15:00 – Instagram poll discussion: Tactical voting vs Voting for who you want
17:31 – Protest voting vs voting for who you want
20:20 – When it would be worth strategically voting “mathematically”
Brexit21:22 – Zoey exposing Bia as a “Remoaner”
22:50 – How Bia think the referendum should have been done.
General discussion 24:05 – Have you ever not voted?
26:12 – Should 16 year olds be allowed to vote? 2
27:29 – Accessibility in a voting system
The future of voting 27:54 – The future of voting
28:52 – The issues with a voting system which takes too long (NP-hard/ NP-complete)
30:00 – Dodgson’s voting method (Lewis Carroll = Charles Dodgson)
32:52 – Final thoughts
In this episode, we discuss some of the mistakes that Ofqual made in their algorithm, how using “complicated” maths is not necessarily better, and share some anecdotes of their experiences with teachers and dealing with (un)conscious bias.
Timestamps 00:20 – Introduction 01:54 – Initial thoughts 02:42 – Mistake #1 – Their approach 04:43 – Mistake #2 – Data leakage 05:15 – Mistake #3 – Emphasis on the rank 06:57 – Mistake #4 – Ignoring outliers 08:31 – Mistake # 5 – No peer review 09:16 – Mistake #6 – Too precise 11:14 – Mistake #7 –Disregarded unconscious bias. 12:53 – Mistake #8: Education system in the UK. 13:30 – Ofqual considered edge cases – (almost a positive thing!) 15:00 – How we might have handled this situation 17:39 – Another example of algorithmic bias – Accounting system the Post Office used. 18:53 – Challenge: “Prison Break”. This based on “Liar’s paradox” attributed to Epimenides (amongst many other philosophers). For more challenges, presented in a more visual manner, check out our Instagram. 25:52 – Anecdotes of experiencing bias from teachers.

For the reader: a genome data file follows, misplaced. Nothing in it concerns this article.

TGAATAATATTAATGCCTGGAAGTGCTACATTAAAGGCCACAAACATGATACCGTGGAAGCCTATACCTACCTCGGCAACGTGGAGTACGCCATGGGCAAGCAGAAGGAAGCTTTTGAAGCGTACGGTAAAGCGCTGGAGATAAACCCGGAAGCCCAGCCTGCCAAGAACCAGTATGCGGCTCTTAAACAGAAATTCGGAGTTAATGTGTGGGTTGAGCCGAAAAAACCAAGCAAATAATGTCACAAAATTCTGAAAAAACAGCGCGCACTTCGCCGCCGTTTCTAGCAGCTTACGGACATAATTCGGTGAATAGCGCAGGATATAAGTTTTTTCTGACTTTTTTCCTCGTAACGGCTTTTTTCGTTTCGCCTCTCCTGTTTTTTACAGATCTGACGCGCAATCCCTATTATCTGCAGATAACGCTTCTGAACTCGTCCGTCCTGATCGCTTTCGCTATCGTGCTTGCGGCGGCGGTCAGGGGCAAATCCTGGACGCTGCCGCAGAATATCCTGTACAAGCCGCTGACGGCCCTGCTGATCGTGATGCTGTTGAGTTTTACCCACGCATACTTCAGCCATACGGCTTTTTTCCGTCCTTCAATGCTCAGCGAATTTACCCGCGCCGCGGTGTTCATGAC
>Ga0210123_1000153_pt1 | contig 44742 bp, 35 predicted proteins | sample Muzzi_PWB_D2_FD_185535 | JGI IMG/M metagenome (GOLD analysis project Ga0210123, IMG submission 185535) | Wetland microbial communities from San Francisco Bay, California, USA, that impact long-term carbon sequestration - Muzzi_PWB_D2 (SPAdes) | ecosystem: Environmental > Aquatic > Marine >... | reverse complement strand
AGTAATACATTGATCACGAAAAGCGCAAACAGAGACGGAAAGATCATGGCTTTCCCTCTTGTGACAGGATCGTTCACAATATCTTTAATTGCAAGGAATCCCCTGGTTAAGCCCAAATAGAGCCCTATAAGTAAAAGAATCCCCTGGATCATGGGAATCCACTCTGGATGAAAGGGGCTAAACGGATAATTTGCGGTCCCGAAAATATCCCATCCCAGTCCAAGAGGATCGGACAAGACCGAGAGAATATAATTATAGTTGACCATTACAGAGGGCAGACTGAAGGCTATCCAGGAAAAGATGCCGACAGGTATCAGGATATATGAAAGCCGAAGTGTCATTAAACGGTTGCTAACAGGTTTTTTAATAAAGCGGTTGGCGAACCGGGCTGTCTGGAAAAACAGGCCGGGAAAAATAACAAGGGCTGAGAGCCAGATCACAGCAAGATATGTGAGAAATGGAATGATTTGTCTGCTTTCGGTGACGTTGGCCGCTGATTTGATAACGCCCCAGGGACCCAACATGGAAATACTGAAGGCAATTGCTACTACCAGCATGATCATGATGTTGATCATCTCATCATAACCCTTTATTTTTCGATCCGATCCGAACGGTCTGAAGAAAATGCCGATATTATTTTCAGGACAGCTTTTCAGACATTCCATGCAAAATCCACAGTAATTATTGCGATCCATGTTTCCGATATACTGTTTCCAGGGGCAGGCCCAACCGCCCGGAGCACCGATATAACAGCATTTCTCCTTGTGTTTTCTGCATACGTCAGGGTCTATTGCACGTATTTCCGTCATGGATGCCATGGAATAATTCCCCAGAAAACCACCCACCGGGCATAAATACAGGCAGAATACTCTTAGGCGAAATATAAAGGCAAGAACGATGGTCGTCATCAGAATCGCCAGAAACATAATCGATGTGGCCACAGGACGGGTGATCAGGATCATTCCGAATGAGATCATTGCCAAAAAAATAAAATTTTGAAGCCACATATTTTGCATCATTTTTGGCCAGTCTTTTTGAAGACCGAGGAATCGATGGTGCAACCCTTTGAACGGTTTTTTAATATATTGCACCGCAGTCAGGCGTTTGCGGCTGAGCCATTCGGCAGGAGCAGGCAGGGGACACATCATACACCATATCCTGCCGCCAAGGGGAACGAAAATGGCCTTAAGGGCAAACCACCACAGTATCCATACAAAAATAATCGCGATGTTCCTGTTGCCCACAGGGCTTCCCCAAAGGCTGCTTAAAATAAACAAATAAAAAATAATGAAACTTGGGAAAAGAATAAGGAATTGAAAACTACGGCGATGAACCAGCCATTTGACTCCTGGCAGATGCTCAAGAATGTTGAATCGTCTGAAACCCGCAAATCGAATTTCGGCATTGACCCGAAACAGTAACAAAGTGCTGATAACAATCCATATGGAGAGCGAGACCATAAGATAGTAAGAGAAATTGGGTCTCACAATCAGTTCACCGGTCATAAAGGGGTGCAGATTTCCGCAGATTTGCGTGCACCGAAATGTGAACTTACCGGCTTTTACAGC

What makes a good decision? Do you think decisions are good if they were good enough at the time, or does the outcome shape your idea?
Known for its controversy, The Monty Hall Problem was popularised through a newspaper column called Ask Marilyn. In this episode, we discuss how probability can help us make a decision in The Monty Hall Problem as well as more generally. We also try to define the “wrong decision” and the circumstances under which we might regret our choices. Does the outcome of your decision imply how good it was in the first place? Later on, we briefly venture into numbers and how our minds don’t always perceive things correctly. Finally, we discuss The Two- Envelope Paradox and how the assumptions we make can lead us to the wrong conclusions.
Useful links to understanding The Monty Hall Problem: V Sauce’s video on the Monty Hall Problem. An article to help explain.